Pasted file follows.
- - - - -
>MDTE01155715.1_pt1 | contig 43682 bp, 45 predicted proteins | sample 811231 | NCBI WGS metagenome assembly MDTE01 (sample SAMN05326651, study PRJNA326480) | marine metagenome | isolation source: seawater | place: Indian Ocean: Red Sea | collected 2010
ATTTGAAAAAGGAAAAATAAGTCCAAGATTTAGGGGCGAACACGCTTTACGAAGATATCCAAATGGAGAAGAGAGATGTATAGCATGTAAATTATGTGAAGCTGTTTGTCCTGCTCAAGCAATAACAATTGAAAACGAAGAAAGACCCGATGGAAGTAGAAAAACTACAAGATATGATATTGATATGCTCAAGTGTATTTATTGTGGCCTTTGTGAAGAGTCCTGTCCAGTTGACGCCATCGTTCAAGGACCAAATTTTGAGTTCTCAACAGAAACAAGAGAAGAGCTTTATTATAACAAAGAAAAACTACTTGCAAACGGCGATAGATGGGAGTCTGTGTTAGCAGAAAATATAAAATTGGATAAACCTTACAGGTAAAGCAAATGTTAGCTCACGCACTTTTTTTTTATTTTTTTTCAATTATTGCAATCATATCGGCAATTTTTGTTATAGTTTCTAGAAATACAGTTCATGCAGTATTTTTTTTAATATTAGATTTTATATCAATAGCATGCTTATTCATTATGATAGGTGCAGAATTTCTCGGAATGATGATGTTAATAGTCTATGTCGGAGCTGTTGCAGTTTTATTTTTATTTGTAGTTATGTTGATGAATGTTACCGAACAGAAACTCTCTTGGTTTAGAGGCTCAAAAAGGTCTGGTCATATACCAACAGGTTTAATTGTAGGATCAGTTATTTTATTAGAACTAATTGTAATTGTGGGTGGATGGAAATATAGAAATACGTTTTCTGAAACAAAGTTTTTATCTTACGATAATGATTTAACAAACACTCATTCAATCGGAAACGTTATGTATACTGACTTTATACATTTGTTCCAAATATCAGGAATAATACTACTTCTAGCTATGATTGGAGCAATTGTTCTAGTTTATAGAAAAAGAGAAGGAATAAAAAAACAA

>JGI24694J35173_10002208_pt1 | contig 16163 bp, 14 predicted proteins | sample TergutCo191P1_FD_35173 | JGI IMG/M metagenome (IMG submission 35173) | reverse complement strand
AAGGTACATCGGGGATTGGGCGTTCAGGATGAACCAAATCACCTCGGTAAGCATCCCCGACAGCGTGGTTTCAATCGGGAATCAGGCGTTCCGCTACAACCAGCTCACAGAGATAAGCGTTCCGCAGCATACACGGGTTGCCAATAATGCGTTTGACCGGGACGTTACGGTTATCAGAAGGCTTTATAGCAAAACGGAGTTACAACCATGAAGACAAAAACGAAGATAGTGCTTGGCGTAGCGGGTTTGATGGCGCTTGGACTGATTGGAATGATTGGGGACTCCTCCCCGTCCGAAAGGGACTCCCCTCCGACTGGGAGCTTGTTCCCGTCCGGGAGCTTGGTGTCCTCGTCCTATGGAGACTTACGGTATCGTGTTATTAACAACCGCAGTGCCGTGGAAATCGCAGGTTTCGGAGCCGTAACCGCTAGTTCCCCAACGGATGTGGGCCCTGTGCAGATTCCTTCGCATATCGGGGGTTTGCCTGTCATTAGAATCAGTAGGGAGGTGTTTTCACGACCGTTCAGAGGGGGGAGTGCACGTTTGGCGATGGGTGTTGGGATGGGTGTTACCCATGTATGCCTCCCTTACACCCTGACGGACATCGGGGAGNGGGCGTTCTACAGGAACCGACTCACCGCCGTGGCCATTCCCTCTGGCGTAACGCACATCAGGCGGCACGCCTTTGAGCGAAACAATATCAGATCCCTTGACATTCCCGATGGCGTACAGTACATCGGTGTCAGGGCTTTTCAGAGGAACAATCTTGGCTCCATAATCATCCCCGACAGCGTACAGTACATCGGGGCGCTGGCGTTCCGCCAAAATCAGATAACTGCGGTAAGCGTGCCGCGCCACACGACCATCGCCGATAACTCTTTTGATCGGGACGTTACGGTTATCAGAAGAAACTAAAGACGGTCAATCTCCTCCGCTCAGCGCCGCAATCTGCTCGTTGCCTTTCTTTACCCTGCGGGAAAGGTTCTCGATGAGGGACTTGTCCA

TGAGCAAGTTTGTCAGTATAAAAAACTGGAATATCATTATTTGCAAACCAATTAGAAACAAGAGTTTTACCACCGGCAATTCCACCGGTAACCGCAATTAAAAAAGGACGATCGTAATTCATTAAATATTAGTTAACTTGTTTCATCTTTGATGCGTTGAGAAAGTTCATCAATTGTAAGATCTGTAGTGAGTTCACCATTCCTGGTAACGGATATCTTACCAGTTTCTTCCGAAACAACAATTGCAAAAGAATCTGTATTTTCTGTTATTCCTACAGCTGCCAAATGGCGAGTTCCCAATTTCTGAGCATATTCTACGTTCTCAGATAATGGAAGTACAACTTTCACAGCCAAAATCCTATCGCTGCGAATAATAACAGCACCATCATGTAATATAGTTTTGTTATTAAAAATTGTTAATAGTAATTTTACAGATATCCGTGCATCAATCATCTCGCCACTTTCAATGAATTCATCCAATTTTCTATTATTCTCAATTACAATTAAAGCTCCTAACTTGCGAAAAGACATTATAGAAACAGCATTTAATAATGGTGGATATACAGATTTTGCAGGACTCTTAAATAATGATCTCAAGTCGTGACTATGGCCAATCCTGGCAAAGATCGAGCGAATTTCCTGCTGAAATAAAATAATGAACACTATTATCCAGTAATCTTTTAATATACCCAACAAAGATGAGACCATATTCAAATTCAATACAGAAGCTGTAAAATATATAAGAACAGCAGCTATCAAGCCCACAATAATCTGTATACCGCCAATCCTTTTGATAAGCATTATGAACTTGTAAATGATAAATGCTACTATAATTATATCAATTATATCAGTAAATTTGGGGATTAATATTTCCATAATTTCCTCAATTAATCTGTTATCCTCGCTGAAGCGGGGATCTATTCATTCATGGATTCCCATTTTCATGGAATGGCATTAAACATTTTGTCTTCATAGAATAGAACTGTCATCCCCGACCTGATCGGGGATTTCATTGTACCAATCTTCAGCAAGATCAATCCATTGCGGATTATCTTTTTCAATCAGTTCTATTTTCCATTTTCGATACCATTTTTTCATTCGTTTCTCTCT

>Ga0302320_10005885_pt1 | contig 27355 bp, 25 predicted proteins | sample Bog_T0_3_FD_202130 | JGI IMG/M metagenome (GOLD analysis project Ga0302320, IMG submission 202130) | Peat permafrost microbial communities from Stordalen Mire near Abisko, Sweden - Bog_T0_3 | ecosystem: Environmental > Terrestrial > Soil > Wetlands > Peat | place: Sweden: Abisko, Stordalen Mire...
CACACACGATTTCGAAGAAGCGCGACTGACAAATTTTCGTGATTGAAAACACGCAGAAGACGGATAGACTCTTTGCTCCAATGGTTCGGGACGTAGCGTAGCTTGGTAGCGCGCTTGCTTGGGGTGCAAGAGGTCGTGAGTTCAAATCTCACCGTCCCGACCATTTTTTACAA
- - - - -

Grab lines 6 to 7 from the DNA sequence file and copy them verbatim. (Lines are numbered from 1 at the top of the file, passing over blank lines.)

>Ga0302320_10005885_pt1 | contig 27355 bp, 25 predicted proteins | sample Bog_T0_3_FD_202130 | JGI IMG/M metagenome (GOLD analysis project Ga0302320, IMG submission 202130) | Peat permafrost microbial communities from Stordalen Mire near Abisko, Sweden - Bog_T0_3 | ecosystem: Environmental > Terrestrial > Soil > Wetlands > Peat | place: Sweden: Abisko, Stordalen Mire...
CACACACGATTTCGAAGAAGCGCGACTGACAAATTTTCGTGATTGAAAACACGCAGAAGACGGATAGACTCTTTGCTCCAATGGTTCGGGACGTAGCGTAGCTTGGTAGCGCGCTTGCTTGGGGTGCAAGAGGTCGTGAGTTCAAATCTCACCGTCCCGACCATTTTTTACAA